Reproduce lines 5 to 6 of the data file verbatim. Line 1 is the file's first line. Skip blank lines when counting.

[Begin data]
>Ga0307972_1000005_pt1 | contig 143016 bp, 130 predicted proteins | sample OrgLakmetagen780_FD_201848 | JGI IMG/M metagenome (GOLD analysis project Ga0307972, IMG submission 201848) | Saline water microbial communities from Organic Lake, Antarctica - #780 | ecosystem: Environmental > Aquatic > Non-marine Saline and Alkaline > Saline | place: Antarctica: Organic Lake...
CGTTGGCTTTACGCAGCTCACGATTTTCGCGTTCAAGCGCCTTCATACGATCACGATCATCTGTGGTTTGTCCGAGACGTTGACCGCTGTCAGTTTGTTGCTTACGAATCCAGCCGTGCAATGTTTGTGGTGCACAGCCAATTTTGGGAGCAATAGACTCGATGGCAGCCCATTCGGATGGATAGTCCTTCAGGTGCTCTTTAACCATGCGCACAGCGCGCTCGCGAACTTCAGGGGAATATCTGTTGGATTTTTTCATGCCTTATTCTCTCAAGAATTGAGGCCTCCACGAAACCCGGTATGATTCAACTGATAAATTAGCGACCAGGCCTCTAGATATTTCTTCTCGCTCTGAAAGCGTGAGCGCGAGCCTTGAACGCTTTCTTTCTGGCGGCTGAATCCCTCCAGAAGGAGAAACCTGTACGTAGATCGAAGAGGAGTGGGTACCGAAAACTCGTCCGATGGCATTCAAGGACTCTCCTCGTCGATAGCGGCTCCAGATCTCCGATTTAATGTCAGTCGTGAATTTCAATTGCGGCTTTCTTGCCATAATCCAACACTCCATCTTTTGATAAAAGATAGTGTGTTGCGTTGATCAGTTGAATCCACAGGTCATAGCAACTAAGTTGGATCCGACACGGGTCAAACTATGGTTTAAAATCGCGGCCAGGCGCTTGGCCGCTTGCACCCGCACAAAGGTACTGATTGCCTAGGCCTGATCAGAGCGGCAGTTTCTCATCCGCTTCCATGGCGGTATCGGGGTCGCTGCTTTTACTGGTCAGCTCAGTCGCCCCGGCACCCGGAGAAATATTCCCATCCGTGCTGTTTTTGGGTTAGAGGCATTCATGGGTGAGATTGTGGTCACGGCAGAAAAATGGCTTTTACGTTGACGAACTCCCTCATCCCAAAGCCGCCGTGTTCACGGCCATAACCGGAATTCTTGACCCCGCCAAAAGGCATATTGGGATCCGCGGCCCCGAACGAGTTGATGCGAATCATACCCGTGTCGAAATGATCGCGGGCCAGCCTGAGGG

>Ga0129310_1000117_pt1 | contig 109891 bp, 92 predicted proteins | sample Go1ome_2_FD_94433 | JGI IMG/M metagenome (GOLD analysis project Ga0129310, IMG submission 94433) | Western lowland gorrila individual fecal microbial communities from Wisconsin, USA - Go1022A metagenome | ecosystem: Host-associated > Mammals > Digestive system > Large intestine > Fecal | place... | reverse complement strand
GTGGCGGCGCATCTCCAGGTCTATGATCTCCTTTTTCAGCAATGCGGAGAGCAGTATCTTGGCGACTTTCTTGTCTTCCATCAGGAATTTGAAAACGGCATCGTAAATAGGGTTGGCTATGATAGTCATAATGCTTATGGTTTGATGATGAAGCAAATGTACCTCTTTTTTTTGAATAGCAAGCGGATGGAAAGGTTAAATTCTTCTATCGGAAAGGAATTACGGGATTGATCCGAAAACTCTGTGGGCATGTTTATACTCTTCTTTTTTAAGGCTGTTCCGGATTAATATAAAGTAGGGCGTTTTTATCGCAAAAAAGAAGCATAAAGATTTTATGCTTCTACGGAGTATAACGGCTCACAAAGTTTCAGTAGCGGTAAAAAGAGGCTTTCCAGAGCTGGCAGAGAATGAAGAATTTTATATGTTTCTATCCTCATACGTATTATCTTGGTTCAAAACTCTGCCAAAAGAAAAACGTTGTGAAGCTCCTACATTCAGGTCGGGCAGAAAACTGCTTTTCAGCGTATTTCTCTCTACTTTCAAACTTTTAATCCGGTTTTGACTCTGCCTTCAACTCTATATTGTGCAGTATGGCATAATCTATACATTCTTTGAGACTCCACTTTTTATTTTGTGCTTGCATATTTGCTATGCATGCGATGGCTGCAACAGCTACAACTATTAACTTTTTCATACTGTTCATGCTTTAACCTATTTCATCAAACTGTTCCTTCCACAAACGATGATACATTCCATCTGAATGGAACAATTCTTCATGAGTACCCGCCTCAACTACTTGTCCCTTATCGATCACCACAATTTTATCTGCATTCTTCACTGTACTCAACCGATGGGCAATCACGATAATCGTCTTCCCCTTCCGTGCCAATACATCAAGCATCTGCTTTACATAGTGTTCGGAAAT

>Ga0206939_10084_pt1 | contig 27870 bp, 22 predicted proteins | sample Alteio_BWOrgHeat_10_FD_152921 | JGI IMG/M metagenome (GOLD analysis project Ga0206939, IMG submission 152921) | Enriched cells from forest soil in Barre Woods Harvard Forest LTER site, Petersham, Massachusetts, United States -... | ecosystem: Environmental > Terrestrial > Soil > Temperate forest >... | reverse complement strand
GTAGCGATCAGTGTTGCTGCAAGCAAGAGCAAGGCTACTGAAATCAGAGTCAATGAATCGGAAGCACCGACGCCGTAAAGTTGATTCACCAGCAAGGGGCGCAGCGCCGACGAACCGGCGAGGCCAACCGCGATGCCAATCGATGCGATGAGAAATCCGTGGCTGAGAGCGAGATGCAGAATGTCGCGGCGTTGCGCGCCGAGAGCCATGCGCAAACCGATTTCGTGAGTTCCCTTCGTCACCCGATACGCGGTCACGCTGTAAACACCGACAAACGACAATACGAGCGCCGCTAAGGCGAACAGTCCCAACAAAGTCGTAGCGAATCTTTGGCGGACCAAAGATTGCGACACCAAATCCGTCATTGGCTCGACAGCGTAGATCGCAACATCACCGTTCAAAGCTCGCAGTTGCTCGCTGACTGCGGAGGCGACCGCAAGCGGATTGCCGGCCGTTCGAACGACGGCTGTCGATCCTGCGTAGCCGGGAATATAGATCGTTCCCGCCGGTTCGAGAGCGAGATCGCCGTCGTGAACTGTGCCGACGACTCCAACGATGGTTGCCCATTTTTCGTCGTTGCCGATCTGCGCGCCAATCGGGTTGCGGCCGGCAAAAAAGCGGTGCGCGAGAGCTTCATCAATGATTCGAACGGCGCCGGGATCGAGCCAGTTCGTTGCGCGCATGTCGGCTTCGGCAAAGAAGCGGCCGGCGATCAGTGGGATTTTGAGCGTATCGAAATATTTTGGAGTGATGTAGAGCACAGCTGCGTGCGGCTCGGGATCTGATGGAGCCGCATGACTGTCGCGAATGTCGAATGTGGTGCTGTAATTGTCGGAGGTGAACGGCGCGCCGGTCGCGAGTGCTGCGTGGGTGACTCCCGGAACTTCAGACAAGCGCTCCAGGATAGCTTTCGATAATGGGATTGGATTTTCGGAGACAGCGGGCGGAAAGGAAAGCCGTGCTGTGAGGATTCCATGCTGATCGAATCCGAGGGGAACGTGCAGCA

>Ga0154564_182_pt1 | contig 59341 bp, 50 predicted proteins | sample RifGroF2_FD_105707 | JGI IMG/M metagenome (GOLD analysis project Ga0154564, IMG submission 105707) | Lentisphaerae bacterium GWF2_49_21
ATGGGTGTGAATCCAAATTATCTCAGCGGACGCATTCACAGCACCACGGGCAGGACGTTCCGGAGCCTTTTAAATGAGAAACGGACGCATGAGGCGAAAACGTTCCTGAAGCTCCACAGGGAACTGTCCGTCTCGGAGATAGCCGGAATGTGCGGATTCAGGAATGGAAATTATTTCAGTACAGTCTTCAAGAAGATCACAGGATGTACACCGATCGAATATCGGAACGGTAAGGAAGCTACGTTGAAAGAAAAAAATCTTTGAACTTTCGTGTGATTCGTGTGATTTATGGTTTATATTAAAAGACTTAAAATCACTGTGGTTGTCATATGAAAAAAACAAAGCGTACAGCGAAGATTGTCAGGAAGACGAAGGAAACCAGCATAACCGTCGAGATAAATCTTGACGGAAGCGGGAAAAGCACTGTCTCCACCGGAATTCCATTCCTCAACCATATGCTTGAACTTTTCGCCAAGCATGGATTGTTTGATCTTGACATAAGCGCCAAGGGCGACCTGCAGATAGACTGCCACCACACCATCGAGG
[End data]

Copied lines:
>Ga0206939_10084_pt1 | contig 27870 bp, 22 predicted proteins | sample Alteio_BWOrgHeat_10_FD_152921 | JGI IMG/M metagenome (GOLD analysis project Ga0206939, IMG submission 152921) | Enriched cells from forest soil in Barre Woods Harvard Forest LTER site, Petersham, Massachusetts, United States -... | ecosystem: Environmental > Terrestrial > Soil > Temperate forest >... | reverse complement strand
GTAGCGATCAGTGTTGCTGCAAGCAAGAGCAAGGCTACTGAAATCAGAGTCAATGAATCGGAAGCACCGACGCCGTAAAGTTGATTCACCAGCAAGGGGCGCAGCGCCGACGAACCGGCGAGGCCAACCGCGATGCCAATCGATGCGATGAGAAATCCGTGGCTGAGAGCGAGATGCAGAATGTCGCGGCGTTGCGCGCCGAGAGCCATGCGCAAACCGATTTCGTGAGTTCCCTTCGTCACCCGATACGCGGTCACGCTGTAAACACCGACAAACGACAATACGAGCGCCGCTAAGGCGAACAGTCCCAACAAAGTCGTAGCGAATCTTTGGCGGACCAAAGATTGCGACACCAAATCCGTCATTGGCTCGACAGCGTAGATCGCAACATCACCGTTCAAAGCTCGCAGTTGCTCGCTGACTGCGGAGGCGACCGCAAGCGGATTGCCGGCCGTTCGAACGACGGCTGTCGATCCTGCGTAGCCGGGAATATAGATCGTTCCCGCCGGTTCGAGAGCGAGATCGCCGTCGTGAACTGTGCCGACGACTCCAACGATGGTTGCCCATTTTTCGTCGTTGCCGATCTGCGCGCCAATCGGGTTGCGGCCGGCAAAAAAGCGGTGCGCGAGAGCTTCATCAATGATTCGAACGGCGCCGGGATCGAGCCAGTTCGTTGCGCGCATGTCGGCTTCGGCAAAGAAGCGGCCGGCGATCAGTGGGATTTTGAGCGTATCGAAATATTTTGGAGTGATGTAGAGCACAGCTGCGTGCGGCTCGGGATCTGATGGAGCCGCATGACTGTCGCGAATGTCGAATGTGGTGCTGTAATTGTCGGAGGTGAACGGCGCGCCGGTCGCGAGTGCTGCGTGGGTGACTCCCGGAACTTCAGACAAGCGCTCCAGGATAGCTTTCGATAATGGGATTGGATTTTCGGAGACAGCGGGCGGAAAGGAAAGCCGTGCTGTGAGGATTCCATGCTGATCGAATCCGAGGGGAACGTGCAGCA